A symptom can be any sensation or bodily change in a patient. When the patient is your dog, you're at a disadvantage because she cannot tell you how she feels after being spayed–but her behavior can indicate if she is having problems. And there are physical signs you can check for even if she is behaving normally. Always be watchful after your dog has any kind of surgery, including this one.
Pain as a Symptom
Spaying is a surgical procedure. After spaying, your dog is likely to experience some level of pain. Some dogs behave normally within hours of surgery. Others whimper, cry, pace, moan and try to bite the incision for several days afterward. Most fall between these two extremes. Discuss pain medication options with your vet before the surgery. Many vets suggest giving pain medication after surgery and before a pain spiral begins to keep the dog comfortable and give her time to heal.
Excess Activity as a Symptom
When a dog is spayed, she undergoes abdominal surgery. Your dog may take the pain medication your veterinarian has prescribed and feel so little pain that she becomes too active too soon. If she this happens, she can damage her incision. In this instance, pain is what alerts her to the fact that she has an incision. Check your dog's incision daily after spaying and check with your vet if your dog seems overly active. Follow your veterinarian's instructions and advice about pain medication.
As with any surgery, complications can occur after a dog is spayed. These are exceptions, but they do happen. Your dog can have a reaction to the anesthetic; her stitches can pull and break or she can develop an infection. Report any bleeding at the site of the incision or any vaginal bleeding in the hours or days after the surgery to your veterinarian right away.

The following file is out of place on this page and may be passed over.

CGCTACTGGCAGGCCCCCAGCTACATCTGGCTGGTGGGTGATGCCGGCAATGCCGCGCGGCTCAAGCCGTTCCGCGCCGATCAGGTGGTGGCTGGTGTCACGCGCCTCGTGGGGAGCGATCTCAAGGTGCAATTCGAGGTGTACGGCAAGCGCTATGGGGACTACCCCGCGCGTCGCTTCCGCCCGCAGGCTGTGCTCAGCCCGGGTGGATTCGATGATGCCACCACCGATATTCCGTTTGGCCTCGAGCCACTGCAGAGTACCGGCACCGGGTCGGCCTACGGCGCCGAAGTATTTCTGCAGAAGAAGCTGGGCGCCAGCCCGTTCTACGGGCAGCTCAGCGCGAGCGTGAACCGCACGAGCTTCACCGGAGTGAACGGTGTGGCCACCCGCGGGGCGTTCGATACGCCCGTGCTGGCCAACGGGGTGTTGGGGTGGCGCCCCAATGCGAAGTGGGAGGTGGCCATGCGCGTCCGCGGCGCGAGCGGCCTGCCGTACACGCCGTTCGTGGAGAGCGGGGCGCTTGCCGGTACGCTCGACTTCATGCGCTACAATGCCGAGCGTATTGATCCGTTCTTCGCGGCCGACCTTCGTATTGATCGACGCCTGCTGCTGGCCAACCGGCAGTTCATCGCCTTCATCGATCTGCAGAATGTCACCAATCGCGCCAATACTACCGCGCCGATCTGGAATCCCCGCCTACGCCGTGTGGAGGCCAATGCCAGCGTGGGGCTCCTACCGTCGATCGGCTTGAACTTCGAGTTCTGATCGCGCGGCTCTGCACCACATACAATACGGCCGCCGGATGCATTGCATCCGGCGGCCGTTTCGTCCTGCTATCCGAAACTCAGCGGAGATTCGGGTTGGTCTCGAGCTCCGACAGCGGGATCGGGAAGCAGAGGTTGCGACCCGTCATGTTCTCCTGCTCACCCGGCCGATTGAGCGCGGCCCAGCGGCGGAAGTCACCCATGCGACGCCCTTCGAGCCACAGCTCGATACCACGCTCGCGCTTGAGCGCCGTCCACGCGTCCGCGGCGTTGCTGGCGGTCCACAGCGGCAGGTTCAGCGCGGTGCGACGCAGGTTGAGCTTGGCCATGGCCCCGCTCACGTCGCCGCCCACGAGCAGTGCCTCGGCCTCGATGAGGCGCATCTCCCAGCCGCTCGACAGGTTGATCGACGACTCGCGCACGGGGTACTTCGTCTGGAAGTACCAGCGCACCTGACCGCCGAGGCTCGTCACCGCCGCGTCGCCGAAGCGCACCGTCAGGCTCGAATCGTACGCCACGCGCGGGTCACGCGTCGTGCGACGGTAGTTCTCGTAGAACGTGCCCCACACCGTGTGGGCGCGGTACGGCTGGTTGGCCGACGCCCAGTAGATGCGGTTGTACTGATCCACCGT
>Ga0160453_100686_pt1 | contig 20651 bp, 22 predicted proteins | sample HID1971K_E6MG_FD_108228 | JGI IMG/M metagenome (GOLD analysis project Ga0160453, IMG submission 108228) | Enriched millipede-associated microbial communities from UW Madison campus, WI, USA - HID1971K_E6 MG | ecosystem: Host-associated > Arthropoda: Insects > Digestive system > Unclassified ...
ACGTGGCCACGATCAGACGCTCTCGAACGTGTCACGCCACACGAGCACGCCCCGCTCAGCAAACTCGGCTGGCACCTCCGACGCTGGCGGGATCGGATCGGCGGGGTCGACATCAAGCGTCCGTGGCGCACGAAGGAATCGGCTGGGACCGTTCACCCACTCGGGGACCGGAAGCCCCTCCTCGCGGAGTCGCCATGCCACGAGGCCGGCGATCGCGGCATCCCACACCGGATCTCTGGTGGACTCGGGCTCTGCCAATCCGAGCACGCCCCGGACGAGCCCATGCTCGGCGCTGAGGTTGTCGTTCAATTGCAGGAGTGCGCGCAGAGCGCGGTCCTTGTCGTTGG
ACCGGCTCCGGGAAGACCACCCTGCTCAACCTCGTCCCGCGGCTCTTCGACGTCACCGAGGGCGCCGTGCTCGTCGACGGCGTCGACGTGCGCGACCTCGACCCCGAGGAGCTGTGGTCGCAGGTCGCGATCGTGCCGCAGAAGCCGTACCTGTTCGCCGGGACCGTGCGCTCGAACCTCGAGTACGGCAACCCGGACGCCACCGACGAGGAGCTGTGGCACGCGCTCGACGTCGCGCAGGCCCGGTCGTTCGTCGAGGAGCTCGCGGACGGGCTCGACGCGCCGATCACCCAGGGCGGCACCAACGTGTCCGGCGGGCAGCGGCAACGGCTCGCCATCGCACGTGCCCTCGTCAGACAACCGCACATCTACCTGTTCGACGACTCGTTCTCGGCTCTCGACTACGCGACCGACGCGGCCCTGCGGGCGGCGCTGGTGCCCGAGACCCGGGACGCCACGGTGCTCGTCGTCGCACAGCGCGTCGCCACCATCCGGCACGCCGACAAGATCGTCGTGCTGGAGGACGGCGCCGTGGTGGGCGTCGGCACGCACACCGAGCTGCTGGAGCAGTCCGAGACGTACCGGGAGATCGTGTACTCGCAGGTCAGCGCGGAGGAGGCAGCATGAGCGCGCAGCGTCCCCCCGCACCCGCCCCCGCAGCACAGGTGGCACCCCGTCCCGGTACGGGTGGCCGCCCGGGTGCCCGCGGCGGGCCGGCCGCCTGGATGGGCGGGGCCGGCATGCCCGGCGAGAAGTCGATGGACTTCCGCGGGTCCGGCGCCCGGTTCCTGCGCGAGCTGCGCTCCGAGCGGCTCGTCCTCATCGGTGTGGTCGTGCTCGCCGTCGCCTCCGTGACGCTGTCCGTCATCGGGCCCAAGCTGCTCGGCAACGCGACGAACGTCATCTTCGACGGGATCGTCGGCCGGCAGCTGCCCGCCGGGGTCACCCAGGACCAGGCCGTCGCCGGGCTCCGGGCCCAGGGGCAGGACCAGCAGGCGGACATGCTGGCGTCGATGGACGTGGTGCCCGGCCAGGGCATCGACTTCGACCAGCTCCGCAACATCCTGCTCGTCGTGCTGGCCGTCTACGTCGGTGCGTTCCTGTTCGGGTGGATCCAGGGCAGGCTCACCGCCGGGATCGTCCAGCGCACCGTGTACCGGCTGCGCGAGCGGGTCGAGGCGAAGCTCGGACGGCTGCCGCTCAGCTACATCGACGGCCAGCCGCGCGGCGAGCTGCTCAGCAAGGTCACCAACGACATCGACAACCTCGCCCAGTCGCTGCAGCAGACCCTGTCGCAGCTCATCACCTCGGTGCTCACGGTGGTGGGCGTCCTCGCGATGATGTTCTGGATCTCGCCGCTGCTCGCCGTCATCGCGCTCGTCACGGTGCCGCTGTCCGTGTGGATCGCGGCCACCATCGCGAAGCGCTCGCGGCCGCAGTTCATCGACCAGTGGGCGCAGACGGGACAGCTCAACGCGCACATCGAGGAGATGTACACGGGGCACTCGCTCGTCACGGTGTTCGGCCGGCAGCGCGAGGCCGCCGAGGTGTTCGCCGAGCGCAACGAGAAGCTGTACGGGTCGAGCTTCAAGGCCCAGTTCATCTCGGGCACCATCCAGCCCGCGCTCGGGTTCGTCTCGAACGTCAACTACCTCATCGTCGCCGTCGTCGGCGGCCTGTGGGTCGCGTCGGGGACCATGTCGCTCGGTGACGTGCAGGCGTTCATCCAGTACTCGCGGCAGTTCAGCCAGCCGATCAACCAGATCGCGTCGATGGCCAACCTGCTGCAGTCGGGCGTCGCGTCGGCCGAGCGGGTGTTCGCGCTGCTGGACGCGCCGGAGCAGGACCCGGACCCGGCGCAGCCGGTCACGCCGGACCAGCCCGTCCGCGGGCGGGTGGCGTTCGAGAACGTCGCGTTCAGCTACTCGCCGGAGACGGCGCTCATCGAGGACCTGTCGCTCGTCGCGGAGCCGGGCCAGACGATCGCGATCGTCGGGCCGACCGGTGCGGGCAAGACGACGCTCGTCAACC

Similarly, if during recovery from surgery your dog is unusually listless, that can be a symptom of a complication. If she shows little or no interest in eating or drinking water, if she becomes very weak, if she has a fever, vomits, has diarrhea or displays signs of pain when she is handled, contact your veterinarian. If the area surrounding her sutures becomes inflamed, also contact your vet.
Hormonal changes occur in dogs who have had their reproductive organs removed. Some dogs experience long-term effects that are not desired changes. A tendency to gain weight is one symptom that can occur after spaying. Some dogs have episodes of urinary incontinence. If your dog loses control of urine unexpectedly, contact your veterinarian. Another symptom some dogs experience is a decrease in stamina. Any of these long-term effects can occur months or even years after your dog is spayed.
Always check with your veterinarian before changing your pet’s diet, medication, or physical activity routines. This information is not a substitute for a vet’s opinion.